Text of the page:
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Friday, 02 March 2012

Gold nanoparticles for removing mercury from polluted water

ICN researchers and colleagues report in ACS Nano a gold nanoparticle-based system to remove mercury(II) from water. The system generates an easily removable and recyclable precipitate.

"Citrate-Coated Gold Nanoparticles As Smart Scavengers for Mercury(II) Removal from Polluted Waters". (Puntes, Ojea-Jiménez, et al., ACS Nano, 2012, 6 (3), 2253–2260)

Researchers at ICN, the Institute of Materials Science of Barcelona (ICMAB) and the National Autonomous University of Mexico (UNAM) have engineered gold nanoparticles that selectively remove mercury(II) from water. The team, led by ICN Group Leader Victor Puntes, who is an ICREA Research Professor and Professor at UAB, have just reported their findings in the journal ACS Nano, in which they describe the efficacy of their system at removing mercury(II) in purified laboratory water (milliQ) and in natural river water (Ebro river, Flix, Spain) containing very low levels of mercury.

The gold nanoparticles act as scavengers, flowing throughout the water sample to seek out mercury(II) ions against a background of other metal ions, including copper(II), iron(III), potassium, magnesium or sodium. The process involves chemisorption of mercury(II) onto the nanoparticles, its reduction to mercury(0) and formation of an easily removable gold amalgam (Au3Hg) precipitate.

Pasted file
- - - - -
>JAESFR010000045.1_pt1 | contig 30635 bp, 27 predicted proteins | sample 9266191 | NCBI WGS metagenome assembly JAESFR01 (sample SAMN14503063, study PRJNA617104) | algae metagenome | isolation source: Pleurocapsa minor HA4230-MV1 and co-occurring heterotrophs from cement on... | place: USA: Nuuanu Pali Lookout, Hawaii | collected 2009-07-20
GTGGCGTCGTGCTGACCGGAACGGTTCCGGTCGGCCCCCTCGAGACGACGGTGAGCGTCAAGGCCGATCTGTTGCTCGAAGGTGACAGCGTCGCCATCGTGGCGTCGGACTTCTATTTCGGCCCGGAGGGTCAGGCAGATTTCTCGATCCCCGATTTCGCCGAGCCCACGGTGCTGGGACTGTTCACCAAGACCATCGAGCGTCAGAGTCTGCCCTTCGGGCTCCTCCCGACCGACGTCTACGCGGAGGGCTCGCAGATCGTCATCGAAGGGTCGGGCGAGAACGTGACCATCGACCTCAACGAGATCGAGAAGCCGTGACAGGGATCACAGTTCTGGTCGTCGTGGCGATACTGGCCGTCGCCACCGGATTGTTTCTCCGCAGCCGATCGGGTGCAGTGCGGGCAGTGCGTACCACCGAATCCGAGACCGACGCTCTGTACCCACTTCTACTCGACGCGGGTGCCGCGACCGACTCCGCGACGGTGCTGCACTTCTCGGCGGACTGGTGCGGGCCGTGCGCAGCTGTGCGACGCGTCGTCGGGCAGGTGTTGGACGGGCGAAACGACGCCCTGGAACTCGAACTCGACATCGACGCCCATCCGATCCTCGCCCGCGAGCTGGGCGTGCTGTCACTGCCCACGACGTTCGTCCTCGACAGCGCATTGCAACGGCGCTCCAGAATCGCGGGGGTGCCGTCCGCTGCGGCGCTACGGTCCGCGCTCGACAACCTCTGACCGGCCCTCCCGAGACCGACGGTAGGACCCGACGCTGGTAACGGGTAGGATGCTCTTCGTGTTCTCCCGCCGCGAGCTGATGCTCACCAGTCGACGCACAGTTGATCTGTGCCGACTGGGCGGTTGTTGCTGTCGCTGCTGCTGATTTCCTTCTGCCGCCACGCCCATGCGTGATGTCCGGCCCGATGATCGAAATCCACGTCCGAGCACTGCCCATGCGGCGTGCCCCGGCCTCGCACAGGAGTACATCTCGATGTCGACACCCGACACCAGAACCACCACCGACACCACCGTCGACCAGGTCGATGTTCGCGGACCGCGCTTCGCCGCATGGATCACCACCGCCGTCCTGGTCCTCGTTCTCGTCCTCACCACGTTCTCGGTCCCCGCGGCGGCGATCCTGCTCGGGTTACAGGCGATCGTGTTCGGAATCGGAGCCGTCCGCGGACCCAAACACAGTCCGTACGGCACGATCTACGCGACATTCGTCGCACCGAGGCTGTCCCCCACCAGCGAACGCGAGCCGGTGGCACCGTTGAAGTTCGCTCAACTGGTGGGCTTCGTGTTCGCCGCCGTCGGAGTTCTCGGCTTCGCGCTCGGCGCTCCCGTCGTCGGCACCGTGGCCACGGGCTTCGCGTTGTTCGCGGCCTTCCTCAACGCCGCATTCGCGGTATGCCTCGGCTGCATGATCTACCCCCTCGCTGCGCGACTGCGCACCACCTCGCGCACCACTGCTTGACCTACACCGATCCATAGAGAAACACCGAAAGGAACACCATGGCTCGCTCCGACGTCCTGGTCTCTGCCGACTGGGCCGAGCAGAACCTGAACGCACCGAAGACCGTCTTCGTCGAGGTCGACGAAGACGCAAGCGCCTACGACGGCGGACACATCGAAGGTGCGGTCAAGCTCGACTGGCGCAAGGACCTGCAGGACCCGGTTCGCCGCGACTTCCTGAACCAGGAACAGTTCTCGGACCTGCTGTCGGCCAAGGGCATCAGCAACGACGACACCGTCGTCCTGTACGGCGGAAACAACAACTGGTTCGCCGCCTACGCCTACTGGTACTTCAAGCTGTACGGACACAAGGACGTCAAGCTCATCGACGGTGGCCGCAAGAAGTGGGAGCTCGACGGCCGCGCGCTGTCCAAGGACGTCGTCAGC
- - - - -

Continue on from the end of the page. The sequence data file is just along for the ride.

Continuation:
Much of the world's population does not have access to clean drinking water, in part due to industrial pollutants such as the extremely toxic metal mercury, mostly in the form of mercury(II). Thus, there is an urgent demand for safe, effective, low-cost and portable methods to purify water. For example, stricter environmental regulations have generated interest in processes to remove mercury from streams containing relatively low (< 100 ppb) concentrations of mercury.

The gold-citrate nanoparticles devised by Puntes and his co-workers fit this profile quite well: they can be employed at treatment plants or at the site of contamination, and used in continuous flow operations. Furthermore, the gold amalgam precipitate can be readily processed to recover the gold, thereby offsetting its relatively high price, and to isolate the mercury for proper treatment and/or disposal.

The lead author of the ACS Nano paper was ICN researcher Isaac Ojea. The article can be accessed through the link above.

The article can be accessed here.